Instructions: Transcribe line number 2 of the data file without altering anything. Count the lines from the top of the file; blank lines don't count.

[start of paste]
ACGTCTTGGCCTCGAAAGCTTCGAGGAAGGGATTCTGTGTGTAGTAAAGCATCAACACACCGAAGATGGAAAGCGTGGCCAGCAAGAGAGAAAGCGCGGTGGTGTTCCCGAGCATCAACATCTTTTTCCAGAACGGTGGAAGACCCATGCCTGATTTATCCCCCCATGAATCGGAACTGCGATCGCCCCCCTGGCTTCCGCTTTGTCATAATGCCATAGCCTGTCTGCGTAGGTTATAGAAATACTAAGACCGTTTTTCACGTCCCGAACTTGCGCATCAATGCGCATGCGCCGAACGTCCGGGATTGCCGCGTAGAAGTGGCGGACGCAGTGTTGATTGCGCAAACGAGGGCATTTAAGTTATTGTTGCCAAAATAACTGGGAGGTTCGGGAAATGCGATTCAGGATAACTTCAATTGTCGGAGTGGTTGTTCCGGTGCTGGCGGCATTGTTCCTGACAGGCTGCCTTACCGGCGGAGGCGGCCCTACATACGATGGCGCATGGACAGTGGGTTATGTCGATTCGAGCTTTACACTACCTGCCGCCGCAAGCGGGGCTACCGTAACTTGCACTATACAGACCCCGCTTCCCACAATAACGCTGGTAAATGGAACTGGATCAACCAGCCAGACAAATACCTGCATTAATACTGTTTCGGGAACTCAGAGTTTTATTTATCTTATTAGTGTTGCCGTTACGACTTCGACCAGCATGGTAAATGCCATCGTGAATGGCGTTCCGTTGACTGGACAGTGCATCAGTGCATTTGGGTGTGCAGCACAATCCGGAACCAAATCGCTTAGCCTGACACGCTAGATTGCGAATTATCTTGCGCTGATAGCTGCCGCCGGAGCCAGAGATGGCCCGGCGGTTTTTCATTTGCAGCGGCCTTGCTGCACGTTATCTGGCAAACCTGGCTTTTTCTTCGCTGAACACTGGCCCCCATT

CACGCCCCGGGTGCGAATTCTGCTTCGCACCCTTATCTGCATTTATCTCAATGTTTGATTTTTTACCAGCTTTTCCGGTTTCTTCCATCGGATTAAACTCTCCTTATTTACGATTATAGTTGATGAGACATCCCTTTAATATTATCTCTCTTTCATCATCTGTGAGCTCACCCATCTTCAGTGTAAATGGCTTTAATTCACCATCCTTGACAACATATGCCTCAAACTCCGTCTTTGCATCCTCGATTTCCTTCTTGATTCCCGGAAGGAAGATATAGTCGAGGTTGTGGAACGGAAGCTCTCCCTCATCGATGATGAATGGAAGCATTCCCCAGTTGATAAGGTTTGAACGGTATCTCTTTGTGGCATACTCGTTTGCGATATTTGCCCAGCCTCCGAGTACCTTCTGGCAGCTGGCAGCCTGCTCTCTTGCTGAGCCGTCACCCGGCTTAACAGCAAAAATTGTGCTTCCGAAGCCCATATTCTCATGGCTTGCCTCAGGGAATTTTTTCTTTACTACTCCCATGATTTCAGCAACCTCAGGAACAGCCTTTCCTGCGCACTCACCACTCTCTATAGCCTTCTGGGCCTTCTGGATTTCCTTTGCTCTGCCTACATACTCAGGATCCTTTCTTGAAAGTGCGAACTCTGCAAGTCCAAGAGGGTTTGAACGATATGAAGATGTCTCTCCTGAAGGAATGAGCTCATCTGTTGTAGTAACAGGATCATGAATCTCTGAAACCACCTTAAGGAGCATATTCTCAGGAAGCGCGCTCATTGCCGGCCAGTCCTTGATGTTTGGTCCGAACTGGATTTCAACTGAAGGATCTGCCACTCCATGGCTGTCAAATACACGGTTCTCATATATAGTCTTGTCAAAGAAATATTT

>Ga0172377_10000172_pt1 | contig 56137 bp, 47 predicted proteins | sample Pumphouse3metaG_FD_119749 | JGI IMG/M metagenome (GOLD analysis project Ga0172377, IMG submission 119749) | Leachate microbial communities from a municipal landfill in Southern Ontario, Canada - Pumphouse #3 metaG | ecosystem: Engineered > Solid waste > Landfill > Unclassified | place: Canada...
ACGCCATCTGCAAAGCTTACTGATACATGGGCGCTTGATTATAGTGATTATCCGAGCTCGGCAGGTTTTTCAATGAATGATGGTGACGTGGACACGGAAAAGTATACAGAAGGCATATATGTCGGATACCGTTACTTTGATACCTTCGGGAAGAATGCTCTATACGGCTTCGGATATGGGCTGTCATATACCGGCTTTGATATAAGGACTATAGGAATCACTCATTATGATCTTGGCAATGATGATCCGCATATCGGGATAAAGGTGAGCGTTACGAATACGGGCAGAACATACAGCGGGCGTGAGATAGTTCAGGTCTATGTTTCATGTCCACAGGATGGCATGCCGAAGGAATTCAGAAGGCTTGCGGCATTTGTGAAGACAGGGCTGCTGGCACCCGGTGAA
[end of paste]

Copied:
CACGCCCCGGGTGCGAATTCTGCTTCGCACCCTTATCTGCATTTATCTCAATGTTTGATTTTTTACCAGCTTTTCCGGTTTCTTCCATCGGATTAAACTCTCCTTATTTACGATTATAGTTGATGAGACATCCCTTTAATATTATCTCTCTTTCATCATCTGTGAGCTCACCCATCTTCAGTGTAAATGGCTTTAATTCACCATCCTTGACAACATATGCCTCAAACTCCGTCTTTGCATCCTCGATTTCCTTCTTGATTCCCGGAAGGAAGATATAGTCGAGGTTGTGGAACGGAAGCTCTCCCTCATCGATGATGAATGGAAGCATTCCCCAGTTGATAAGGTTTGAACGGTATCTCTTTGTGGCATACTCGTTTGCGATATTTGCCCAGCCTCCGAGTACCTTCTGGCAGCTGGCAGCCTGCTCTCTTGCTGAGCCGTCACCCGGCTTAACAGCAAAAATTGTGCTTCCGAAGCCCATATTCTCATGGCTTGCCTCAGGGAATTTTTTCTTTACTACTCCCATGATTTCAGCAACCTCAGGAACAGCCTTTCCTGCGCACTCACCACTCTCTATAGCCTTCTGGGCCTTCTGGATTTCCTTTGCTCTGCCTACATACTCAGGATCCTTTCTTGAAAGTGCGAACTCTGCAAGTCCAAGAGGGTTTGAACGATATGAAGATGTCTCTCCTGAAGGAATGAGCTCATCTGTTGTAGTAACAGGATCATGAATCTCTGAAACCACCTTAAGGAGCATATTCTCAGGAAGCGCGCTCATTGCCGGCCAGTCCTTGATGTTTGGTCCGAACTGGATTTCAACTGAAGGATCTGCCACTCCATGGCTGTCAAATACACGGTTCTCATATATAGTCTTGTCAAAGAAATATTT